Background: Brain vessels play a relevant role in the development of malignant primary tumors. Previous studies performed in preclinical models of brain tumors demonstrated the irregular morphology of vessels in glioblastoma, characterized by multiple abnormalities in shape, permeability and relationship with the contacting structures, such as the basement membrane; however no data about microvascular structural alterations in the brain of patients affected by brain tumors have been previously reported. Methods: We studied small vessels structural alterations, microvascular rarefaction and vascular collagen content in the peritumoral brain tissue of two groups of patients, respectively affected by glioblastoma and by meningioma, who underwent a surgical operation in order to remove the tumor. The two groups of patients were matched for clinical, laboratory variables and risk factors, with the exception of sex. Results: Media to lumen ratio was significantly higher in patients with meningioma compared to patients affected by glioblastoma. Vessels in the brain surrounding glioblastomas show a less organized structure, as demonstrated by the thinner media, by the lower content in collagen and by the lower capillary density. Conclusions: For the first time, we used an in vitro ex vivo technique to analyze structural alterations of resistance sized arteries of peritumoral brain tissue at the radiological tumor-brain interface in patients affected by glioblastoma and meningioma. This approach, together with immunohistochemical evaluation of microvessel density, has supplied new data about the brain microcirculation. These findings can be the result of the aberrant angiogenic process that characterizes glioblastomas and can finally play a role in tumor growth. Further studies are needed to confirm our data, to identify the pathways that lead to this microvascular pattern and to identify possible clinical applications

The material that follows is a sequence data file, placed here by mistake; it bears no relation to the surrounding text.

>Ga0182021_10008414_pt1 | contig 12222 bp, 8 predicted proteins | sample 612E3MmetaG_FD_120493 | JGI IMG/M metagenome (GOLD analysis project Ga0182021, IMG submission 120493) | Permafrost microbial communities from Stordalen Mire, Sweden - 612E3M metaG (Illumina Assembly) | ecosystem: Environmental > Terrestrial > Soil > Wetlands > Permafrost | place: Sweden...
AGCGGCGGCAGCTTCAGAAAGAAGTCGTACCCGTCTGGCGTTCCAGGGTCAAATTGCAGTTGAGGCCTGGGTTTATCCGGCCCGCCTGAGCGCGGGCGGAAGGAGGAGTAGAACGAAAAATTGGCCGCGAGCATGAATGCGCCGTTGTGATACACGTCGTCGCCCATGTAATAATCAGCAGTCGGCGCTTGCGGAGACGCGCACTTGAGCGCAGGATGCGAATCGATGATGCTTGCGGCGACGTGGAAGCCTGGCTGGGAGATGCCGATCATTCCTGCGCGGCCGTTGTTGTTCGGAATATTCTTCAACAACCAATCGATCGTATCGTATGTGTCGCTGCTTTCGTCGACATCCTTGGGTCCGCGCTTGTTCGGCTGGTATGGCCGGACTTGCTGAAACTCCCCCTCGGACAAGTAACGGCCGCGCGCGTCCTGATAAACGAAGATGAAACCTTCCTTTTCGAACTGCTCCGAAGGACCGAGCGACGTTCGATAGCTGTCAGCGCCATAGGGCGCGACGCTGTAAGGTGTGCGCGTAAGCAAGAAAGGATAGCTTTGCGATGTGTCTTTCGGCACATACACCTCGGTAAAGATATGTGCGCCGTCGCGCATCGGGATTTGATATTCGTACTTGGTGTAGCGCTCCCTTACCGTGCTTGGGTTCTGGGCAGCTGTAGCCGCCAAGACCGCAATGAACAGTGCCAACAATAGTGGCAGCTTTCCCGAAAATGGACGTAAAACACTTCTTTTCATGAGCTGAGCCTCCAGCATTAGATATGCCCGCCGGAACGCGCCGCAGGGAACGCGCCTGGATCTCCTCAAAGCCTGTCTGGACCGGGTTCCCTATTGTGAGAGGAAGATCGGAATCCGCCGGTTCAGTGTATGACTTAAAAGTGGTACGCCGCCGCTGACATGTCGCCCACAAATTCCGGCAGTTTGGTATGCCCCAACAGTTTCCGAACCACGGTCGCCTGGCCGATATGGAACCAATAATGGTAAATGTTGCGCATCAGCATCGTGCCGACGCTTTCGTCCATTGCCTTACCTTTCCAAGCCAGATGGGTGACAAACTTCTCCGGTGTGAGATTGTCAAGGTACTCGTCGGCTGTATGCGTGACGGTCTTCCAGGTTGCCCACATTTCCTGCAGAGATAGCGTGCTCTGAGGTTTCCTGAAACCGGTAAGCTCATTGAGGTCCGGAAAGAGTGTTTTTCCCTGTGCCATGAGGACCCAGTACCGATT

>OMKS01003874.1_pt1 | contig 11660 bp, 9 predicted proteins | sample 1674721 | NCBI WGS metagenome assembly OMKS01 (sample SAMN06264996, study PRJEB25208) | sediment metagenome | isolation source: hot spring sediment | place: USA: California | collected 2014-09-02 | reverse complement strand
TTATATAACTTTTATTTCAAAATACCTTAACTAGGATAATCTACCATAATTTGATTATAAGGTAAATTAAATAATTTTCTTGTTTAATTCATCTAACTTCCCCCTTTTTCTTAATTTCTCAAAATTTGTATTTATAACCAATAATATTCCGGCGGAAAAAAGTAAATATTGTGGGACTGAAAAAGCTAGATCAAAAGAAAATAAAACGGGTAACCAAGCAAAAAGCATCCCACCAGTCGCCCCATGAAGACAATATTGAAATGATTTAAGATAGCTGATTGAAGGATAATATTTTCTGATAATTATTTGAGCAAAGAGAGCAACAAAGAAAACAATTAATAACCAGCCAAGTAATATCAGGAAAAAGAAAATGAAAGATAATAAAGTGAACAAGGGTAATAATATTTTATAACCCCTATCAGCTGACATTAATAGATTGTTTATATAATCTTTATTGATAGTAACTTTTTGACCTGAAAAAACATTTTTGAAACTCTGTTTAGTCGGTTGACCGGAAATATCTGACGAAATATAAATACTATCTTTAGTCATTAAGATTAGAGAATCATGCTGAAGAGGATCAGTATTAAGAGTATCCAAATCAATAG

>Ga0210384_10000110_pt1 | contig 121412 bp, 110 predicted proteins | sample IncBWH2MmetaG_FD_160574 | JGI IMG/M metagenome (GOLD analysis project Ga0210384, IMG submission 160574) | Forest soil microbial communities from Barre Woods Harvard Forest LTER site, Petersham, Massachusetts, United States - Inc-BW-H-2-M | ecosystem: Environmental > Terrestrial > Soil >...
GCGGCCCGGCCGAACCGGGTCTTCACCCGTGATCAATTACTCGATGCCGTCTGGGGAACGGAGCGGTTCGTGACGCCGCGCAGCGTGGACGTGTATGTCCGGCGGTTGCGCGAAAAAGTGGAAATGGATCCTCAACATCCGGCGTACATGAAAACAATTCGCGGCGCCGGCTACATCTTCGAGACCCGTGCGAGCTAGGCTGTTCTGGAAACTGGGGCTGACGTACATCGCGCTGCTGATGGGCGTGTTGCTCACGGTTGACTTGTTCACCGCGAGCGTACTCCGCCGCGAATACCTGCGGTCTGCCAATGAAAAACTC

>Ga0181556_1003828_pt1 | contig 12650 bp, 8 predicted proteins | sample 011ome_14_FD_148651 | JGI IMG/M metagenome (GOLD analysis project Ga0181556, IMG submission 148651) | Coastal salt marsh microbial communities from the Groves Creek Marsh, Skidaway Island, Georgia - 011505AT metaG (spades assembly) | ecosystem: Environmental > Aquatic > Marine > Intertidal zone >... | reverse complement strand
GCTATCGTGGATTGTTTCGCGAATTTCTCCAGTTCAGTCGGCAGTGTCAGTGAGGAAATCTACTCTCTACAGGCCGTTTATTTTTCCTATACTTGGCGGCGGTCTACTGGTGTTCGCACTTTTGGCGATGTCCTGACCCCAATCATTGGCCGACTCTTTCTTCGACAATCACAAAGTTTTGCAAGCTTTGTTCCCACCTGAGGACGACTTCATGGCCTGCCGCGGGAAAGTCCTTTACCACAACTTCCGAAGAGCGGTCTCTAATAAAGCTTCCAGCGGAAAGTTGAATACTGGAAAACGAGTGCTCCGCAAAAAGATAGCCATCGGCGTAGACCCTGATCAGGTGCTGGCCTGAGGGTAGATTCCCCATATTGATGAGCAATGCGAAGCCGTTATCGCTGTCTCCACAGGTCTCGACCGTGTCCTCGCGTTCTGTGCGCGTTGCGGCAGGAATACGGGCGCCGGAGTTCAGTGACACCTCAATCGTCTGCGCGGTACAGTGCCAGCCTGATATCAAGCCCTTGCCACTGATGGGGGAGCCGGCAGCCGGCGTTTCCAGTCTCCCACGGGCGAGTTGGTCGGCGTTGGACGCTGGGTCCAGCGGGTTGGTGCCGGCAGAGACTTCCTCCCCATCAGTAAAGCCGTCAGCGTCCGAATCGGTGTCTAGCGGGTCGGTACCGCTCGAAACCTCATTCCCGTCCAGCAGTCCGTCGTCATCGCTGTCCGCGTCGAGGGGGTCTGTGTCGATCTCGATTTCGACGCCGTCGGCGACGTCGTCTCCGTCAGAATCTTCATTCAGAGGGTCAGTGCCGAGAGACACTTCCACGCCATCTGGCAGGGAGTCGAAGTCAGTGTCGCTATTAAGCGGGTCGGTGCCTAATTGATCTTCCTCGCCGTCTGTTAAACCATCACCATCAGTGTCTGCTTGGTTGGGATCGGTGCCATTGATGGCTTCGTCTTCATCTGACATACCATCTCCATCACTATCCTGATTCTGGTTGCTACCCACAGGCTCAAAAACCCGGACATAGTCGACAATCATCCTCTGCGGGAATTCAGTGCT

Keywords
Resistance arteries; Vascular remodeling; Tumor growth; Glioblastoma; Meningioma
Introduction
Brain tumors are a heterogeneous group of both benign and malignant neoplasms affecting the central nervous system, with 12 main categories and more than 100 subcategories, with distinct biological characteristics [1].
Glioblastoma multiforme (grade IV astrocytoma) represents one of the most lethal forms of human cancer [1]. Current treatments modalities, such as surgery, chemotherapy and radiation therapy provide only modest results in terms of morbidity and mortality and the prognosis remains poor.